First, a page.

The former rebels then attacked a local village 10 km away, injuring civilians and stealing goods.
Jaguar was a commander under the rebel National Congress for the Defense of the People, known by its French initials of CNDP, led by Congolese Tutsi rebel Laurent Nkunda.
Nkunda, whose rebellion was once allegedly supported by the Rwandan government, was captured by Rwandan forces earlier this year and continues to be held by Rwandan authorities.
The CNDP signed a peace treaty with Kinshasa in March, and its soldiers were integrated into the ranks of the Congolese army.
Lieutenant Colonel Jean-Paul Dietrich, a spokesman for the UN mission in Congo, known as MONUC, says that three main reasons were given for the desertion.
“The reasons brought up varies, saying that they were not satisfied with delayed pay, the difference in salaries between the Congolese soldiers and the newly integrated ones, and some kind of dissatisfaction with the ranks which was given to him [Jaguar] and other people,” said Colonel Dietrich.
The soldiers have reportedly not received any pay in five months.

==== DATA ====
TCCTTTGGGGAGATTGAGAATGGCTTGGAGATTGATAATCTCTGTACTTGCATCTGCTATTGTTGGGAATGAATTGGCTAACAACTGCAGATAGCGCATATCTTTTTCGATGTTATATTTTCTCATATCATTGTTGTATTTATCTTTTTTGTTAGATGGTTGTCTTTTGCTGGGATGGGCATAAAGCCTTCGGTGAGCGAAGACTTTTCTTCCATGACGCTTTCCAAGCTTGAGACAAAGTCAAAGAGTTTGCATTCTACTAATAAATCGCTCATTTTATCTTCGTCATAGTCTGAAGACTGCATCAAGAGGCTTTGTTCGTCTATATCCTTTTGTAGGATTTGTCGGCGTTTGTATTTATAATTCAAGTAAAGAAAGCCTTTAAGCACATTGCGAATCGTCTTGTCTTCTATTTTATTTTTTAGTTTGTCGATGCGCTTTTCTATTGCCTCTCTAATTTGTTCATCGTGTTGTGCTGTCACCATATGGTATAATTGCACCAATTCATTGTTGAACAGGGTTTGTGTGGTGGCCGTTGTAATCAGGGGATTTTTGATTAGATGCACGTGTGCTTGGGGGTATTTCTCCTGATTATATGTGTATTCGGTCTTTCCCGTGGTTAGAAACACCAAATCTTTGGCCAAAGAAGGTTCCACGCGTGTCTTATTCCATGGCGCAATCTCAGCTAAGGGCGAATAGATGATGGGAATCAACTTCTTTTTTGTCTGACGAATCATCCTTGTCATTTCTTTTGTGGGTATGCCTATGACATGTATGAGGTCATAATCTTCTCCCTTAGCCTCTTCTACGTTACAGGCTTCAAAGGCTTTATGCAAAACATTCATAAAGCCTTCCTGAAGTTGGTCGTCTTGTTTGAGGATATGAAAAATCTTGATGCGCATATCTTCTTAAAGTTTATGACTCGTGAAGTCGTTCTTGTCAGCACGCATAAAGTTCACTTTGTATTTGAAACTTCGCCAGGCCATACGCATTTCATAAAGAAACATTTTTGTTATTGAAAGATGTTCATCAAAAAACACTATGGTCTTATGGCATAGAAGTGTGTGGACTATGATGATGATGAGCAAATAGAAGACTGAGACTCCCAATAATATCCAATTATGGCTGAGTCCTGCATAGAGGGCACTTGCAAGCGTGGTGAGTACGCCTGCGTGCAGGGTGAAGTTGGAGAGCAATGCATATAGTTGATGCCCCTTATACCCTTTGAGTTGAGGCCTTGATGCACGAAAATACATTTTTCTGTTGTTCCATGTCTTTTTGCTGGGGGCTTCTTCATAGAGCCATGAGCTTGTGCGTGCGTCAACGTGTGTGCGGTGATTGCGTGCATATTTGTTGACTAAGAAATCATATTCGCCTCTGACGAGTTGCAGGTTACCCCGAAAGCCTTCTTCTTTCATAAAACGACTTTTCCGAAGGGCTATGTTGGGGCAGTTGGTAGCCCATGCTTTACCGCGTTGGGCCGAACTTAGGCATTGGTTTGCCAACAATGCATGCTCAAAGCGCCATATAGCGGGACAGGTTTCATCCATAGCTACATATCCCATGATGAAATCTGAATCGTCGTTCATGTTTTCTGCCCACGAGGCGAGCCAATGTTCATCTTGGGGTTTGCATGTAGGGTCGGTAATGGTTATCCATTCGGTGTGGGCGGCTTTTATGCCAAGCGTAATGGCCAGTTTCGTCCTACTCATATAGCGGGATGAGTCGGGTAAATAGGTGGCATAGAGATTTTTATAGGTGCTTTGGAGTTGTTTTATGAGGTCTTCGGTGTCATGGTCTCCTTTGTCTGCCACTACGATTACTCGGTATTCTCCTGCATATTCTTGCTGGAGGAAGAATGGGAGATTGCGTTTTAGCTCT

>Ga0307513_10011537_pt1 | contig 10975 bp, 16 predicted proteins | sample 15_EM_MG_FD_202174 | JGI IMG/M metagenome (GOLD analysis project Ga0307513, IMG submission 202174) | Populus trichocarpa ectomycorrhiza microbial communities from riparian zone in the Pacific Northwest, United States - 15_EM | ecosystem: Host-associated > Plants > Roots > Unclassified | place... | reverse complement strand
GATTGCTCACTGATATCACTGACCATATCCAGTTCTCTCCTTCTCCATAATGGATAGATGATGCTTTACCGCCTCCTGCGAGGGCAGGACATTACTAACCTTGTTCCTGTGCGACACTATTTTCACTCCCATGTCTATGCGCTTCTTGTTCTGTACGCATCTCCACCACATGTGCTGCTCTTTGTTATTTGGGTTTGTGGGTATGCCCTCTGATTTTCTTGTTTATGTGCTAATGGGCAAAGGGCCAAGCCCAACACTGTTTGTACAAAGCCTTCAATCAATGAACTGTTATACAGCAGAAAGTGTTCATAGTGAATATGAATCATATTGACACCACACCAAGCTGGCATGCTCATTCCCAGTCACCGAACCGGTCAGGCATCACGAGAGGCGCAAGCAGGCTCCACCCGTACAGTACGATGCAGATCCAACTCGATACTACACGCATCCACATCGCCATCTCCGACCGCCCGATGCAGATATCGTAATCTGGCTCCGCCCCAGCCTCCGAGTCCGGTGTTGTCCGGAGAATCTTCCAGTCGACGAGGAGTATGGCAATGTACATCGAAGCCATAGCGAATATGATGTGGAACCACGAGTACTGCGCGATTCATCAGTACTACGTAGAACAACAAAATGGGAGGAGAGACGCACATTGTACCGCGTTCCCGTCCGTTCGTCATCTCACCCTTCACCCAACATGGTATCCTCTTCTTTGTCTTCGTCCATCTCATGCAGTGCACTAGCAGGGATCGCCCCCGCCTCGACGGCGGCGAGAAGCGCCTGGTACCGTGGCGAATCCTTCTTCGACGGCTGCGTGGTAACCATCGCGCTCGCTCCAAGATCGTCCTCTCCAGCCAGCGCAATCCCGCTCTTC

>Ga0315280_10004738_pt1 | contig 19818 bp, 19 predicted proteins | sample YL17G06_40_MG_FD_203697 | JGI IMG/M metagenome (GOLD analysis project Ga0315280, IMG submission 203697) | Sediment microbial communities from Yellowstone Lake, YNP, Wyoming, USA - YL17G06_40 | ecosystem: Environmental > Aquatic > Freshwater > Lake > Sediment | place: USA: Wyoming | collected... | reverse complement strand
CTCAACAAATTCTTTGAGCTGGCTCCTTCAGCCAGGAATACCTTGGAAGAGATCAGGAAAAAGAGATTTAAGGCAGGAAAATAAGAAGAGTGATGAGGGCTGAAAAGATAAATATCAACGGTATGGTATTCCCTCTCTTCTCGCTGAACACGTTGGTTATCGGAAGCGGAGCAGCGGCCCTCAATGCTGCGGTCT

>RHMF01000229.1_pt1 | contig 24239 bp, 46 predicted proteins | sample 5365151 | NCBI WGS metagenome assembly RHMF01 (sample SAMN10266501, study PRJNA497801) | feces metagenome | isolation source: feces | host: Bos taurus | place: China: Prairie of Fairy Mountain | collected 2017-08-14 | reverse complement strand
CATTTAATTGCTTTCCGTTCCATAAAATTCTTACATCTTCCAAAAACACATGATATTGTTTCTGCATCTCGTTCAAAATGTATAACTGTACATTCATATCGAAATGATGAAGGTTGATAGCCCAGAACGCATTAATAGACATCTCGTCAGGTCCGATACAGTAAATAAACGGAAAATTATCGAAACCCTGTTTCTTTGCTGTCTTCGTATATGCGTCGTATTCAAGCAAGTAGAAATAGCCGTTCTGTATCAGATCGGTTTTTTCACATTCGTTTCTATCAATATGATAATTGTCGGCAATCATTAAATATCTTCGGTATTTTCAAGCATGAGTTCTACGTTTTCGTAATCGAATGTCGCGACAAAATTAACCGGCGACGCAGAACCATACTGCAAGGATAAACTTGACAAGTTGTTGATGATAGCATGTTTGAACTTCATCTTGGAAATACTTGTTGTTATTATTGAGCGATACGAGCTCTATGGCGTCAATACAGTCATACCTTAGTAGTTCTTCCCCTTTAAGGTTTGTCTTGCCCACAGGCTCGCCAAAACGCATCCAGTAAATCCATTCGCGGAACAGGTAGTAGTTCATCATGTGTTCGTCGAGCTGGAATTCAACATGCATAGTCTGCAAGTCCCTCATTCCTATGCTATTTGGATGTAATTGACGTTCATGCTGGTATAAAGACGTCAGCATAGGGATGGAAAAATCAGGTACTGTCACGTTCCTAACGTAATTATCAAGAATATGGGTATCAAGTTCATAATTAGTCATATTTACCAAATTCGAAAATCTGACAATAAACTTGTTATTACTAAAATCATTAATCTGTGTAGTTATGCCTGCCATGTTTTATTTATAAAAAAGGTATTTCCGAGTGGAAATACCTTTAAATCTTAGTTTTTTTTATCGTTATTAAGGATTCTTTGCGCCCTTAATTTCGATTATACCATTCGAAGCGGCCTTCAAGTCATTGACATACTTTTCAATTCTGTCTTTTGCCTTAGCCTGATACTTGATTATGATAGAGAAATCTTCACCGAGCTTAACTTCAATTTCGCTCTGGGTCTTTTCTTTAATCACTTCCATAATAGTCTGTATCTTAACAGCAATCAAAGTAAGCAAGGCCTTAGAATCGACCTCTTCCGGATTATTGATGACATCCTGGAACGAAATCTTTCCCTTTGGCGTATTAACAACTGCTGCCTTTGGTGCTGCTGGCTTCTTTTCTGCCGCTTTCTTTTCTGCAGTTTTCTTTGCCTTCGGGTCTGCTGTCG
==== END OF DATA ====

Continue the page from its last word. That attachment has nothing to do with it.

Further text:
According to Dietrich, negotiations with the breakaway faction began about two days ago.
“We are quite optimistic that the problem will be resolved very soon,” he said. “We have created a dialogue between his brigade commander and other officers of the military [and Jaguar], and what was told to us is that they will try to settle this problem peacefully.”
Dietrich says that Jaguar first asked the non-CNDP soldiers in his battalion to leave, and then led his men to a hill near the border of Uganda.
MONUC has increased its patrols in the area to try to protect against any possible future attack by the renegade soldiers.
At least 6000 CNDP were re-integrated into the official Congolese army following the peace deal.
Pic: Congolese rebel